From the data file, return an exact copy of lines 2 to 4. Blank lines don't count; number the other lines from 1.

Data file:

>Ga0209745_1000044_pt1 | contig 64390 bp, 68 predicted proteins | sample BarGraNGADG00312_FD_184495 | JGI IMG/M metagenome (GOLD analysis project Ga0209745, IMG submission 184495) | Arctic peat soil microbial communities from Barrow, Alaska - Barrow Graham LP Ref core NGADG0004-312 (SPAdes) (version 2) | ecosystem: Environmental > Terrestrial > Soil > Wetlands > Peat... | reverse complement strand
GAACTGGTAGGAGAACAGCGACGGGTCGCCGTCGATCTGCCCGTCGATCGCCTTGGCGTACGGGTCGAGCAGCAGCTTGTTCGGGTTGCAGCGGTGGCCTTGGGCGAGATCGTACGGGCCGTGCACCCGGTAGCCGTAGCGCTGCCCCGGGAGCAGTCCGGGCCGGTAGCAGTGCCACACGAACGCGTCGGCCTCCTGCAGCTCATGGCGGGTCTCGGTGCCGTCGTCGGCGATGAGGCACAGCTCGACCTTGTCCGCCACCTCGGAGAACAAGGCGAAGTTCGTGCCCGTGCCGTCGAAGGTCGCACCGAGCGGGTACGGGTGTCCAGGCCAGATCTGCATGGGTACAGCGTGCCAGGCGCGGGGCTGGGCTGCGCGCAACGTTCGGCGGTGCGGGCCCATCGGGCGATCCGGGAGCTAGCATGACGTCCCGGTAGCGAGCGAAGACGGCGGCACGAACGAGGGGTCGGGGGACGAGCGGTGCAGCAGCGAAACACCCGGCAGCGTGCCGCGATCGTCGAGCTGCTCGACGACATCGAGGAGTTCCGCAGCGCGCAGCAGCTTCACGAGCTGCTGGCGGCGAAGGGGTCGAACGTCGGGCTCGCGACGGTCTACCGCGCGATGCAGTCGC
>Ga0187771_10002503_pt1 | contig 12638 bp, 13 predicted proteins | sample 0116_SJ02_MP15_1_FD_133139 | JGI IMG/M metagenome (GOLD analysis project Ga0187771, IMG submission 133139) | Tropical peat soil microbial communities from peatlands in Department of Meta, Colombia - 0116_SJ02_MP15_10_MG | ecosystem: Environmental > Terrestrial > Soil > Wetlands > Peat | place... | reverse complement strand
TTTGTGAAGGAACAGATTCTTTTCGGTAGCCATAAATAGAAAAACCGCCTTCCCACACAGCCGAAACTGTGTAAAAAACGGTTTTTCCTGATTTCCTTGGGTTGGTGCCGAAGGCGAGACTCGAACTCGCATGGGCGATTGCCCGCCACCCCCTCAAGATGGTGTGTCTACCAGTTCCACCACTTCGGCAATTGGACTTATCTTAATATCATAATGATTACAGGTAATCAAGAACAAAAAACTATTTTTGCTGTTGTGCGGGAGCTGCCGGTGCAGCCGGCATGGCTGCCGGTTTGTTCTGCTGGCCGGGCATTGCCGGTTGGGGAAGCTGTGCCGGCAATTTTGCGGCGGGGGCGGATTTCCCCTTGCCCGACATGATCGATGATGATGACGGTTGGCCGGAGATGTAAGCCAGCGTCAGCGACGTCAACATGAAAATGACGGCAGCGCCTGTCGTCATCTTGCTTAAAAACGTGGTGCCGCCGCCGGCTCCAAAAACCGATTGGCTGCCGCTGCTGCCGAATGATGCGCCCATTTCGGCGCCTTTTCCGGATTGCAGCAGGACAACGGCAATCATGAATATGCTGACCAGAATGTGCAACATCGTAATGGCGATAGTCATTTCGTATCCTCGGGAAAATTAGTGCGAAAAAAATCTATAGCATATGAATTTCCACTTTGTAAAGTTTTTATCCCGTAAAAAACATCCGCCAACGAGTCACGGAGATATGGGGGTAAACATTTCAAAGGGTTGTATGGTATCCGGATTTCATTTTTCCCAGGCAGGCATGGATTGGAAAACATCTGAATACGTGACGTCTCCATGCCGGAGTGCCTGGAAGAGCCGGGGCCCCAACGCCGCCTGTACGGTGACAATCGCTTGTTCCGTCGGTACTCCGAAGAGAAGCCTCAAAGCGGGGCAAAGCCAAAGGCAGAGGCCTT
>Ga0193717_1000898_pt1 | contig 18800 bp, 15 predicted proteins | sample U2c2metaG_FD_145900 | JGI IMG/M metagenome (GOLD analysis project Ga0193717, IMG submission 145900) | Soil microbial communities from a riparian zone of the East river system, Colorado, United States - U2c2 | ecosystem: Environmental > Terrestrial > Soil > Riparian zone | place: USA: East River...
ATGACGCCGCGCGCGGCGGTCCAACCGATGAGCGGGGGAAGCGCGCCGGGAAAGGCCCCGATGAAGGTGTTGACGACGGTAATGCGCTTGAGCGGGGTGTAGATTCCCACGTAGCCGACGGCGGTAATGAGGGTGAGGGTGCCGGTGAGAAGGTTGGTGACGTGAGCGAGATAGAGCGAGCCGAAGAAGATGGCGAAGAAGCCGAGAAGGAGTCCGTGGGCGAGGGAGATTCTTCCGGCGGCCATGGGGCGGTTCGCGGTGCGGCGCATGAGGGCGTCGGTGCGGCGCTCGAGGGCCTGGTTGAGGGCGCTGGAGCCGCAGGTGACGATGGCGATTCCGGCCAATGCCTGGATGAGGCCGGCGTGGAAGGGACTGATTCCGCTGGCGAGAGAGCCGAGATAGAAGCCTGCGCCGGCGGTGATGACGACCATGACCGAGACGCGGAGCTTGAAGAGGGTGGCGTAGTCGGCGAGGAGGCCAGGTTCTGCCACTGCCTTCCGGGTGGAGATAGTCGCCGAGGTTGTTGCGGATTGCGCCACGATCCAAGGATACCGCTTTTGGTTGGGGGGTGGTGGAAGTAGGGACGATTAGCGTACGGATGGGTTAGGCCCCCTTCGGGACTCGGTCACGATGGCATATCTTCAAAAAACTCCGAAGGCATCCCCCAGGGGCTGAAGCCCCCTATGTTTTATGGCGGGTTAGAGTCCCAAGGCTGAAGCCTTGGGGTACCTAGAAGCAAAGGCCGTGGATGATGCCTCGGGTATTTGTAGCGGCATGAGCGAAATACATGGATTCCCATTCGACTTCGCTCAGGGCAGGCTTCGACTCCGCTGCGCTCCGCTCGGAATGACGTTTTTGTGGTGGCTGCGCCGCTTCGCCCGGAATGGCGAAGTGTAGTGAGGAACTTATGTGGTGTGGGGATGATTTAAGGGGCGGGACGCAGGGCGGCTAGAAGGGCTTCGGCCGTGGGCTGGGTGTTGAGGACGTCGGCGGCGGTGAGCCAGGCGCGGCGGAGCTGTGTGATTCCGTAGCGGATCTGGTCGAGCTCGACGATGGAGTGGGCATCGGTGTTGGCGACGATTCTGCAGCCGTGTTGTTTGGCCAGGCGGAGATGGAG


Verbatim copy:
GAACTGGTAGGAGAACAGCGACGGGTCGCCGTCGATCTGCCCGTCGATCGCCTTGGCGTACGGGTCGAGCAGCAGCTTGTTCGGGTTGCAGCGGTGGCCTTGGGCGAGATCGTACGGGCCGTGCACCCGGTAGCCGTAGCGCTGCCCCGGGAGCAGTCCGGGCCGGTAGCAGTGCCACACGAACGCGTCGGCCTCCTGCAGCTCATGGCGGGTCTCGGTGCCGTCGTCGGCGATGAGGCACAGCTCGACCTTGTCCGCCACCTCGGAGAACAAGGCGAAGTTCGTGCCCGTGCCGTCGAAGGTCGCACCGAGCGGGTACGGGTGTCCAGGCCAGATCTGCATGGGTACAGCGTGCCAGGCGCGGGGCTGGGCTGCGCGCAACGTTCGGCGGTGCGGGCCCATCGGGCGATCCGGGAGCTAGCATGACGTCCCGGTAGCGAGCGAAGACGGCGGCACGAACGAGGGGTCGGGGGACGAGCGGTGCAGCAGCGAAACACCCGGCAGCGTGCCGCGATCGTCGAGCTGCTCGACGACATCGAGGAGTTCCGCAGCGCGCAGCAGCTTCACGAGCTGCTGGCGGCGAAGGGGTCGAACGTCGGGCTCGCGACGGTCTACCGCGCGATGCAGTCGC
>Ga0187771_10002503_pt1 | contig 12638 bp, 13 predicted proteins | sample 0116_SJ02_MP15_1_FD_133139 | JGI IMG/M metagenome (GOLD analysis project Ga0187771, IMG submission 133139) | Tropical peat soil microbial communities from peatlands in Department of Meta, Colombia - 0116_SJ02_MP15_10_MG | ecosystem: Environmental > Terrestrial > Soil > Wetlands > Peat | place... | reverse complement strand
TTTGTGAAGGAACAGATTCTTTTCGGTAGCCATAAATAGAAAAACCGCCTTCCCACACAGCCGAAACTGTGTAAAAAACGGTTTTTCCTGATTTCCTTGGGTTGGTGCCGAAGGCGAGACTCGAACTCGCATGGGCGATTGCCCGCCACCCCCTCAAGATGGTGTGTCTACCAGTTCCACCACTTCGGCAATTGGACTTATCTTAATATCATAATGATTACAGGTAATCAAGAACAAAAAACTATTTTTGCTGTTGTGCGGGAGCTGCCGGTGCAGCCGGCATGGCTGCCGGTTTGTTCTGCTGGCCGGGCATTGCCGGTTGGGGAAGCTGTGCCGGCAATTTTGCGGCGGGGGCGGATTTCCCCTTGCCCGACATGATCGATGATGATGACGGTTGGCCGGAGATGTAAGCCAGCGTCAGCGACGTCAACATGAAAATGACGGCAGCGCCTGTCGTCATCTTGCTTAAAAACGTGGTGCCGCCGCCGGCTCCAAAAACCGATTGGCTGCCGCTGCTGCCGAATGATGCGCCCATTTCGGCGCCTTTTCCGGATTGCAGCAGGACAACGGCAATCATGAATATGCTGACCAGAATGTGCAACATCGTAATGGCGATAGTCATTTCGTATCCTCGGGAAAATTAGTGCGAAAAAAATCTATAGCATATGAATTTCCACTTTGTAAAGTTTTTATCCCGTAAAAAACATCCGCCAACGAGTCACGGAGATATGGGGGTAAACATTTCAAAGGGTTGTATGGTATCCGGATTTCATTTTTCCCAGGCAGGCATGGATTGGAAAACATCTGAATACGTGACGTCTCCATGCCGGAGTGCCTGGAAGAGCCGGGGCCCCAACGCCGCCTGTACGGTGACAATCGCTTGTTCCGTCGGTACTCCGAAGAGAAGCCTCAAAGCGGGGCAAAGCCAAAGGCAGAGGCCTT